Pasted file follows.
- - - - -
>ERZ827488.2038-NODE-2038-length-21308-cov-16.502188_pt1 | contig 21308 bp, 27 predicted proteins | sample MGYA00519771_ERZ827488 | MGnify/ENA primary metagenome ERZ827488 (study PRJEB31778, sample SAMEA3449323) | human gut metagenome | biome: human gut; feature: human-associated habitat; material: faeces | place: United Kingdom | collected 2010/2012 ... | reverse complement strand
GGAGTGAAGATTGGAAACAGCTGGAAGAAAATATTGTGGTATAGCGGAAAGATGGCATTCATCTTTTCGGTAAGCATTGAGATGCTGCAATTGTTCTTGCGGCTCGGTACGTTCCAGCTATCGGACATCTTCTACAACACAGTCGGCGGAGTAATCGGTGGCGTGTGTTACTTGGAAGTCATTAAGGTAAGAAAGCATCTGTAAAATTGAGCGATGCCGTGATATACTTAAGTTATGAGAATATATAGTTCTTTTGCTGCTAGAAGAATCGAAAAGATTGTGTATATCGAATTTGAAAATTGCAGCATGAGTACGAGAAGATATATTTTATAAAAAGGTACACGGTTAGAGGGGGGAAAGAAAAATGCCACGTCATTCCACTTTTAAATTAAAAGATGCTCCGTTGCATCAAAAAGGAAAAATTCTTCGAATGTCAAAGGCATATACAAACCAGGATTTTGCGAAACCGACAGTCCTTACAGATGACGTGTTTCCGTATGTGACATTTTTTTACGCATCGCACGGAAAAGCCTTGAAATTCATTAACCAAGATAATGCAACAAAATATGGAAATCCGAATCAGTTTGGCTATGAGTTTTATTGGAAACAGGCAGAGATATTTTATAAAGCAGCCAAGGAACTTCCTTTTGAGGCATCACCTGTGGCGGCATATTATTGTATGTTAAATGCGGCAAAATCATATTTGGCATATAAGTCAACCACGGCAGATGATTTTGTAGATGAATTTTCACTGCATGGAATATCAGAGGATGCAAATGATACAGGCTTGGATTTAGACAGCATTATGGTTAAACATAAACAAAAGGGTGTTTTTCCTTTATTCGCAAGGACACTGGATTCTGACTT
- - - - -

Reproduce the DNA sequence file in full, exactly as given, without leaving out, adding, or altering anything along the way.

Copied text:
>ERZ827488.2038-NODE-2038-length-21308-cov-16.502188_pt1 | contig 21308 bp, 27 predicted proteins | sample MGYA00519771_ERZ827488 | MGnify/ENA primary metagenome ERZ827488 (study PRJEB31778, sample SAMEA3449323) | human gut metagenome | biome: human gut; feature: human-associated habitat; material: faeces | place: United Kingdom | collected 2010/2012 ... | reverse complement strand
GGAGTGAAGATTGGAAACAGCTGGAAGAAAATATTGTGGTATAGCGGAAAGATGGCATTCATCTTTTCGGTAAGCATTGAGATGCTGCAATTGTTCTTGCGGCTCGGTACGTTCCAGCTATCGGACATCTTCTACAACACAGTCGGCGGAGTAATCGGTGGCGTGTGTTACTTGGAAGTCATTAAGGTAAGAAAGCATCTGTAAAATTGAGCGATGCCGTGATATACTTAAGTTATGAGAATATATAGTTCTTTTGCTGCTAGAAGAATCGAAAAGATTGTGTATATCGAATTTGAAAATTGCAGCATGAGTACGAGAAGATATATTTTATAAAAAGGTACACGGTTAGAGGGGGGAAAGAAAAATGCCACGTCATTCCACTTTTAAATTAAAAGATGCTCCGTTGCATCAAAAAGGAAAAATTCTTCGAATGTCAAAGGCATATACAAACCAGGATTTTGCGAAACCGACAGTCCTTACAGATGACGTGTTTCCGTATGTGACATTTTTTTACGCATCGCACGGAAAAGCCTTGAAATTCATTAACCAAGATAATGCAACAAAATATGGAAATCCGAATCAGTTTGGCTATGAGTTTTATTGGAAACAGGCAGAGATATTTTATAAAGCAGCCAAGGAACTTCCTTTTGAGGCATCACCTGTGGCGGCATATTATTGTATGTTAAATGCGGCAAAATCATATTTGGCATATAAGTCAACCACGGCAGATGATTTTGTAGATGAATTTTCACTGCATGGAATATCAGAGGATGCAAATGATACAGGCTTGGATTTAGACAGCATTATGGTTAAACATAAACAAAAGGGTGTTTTTCCTTTATTCGCAAGGACACTGGATTCTGACTT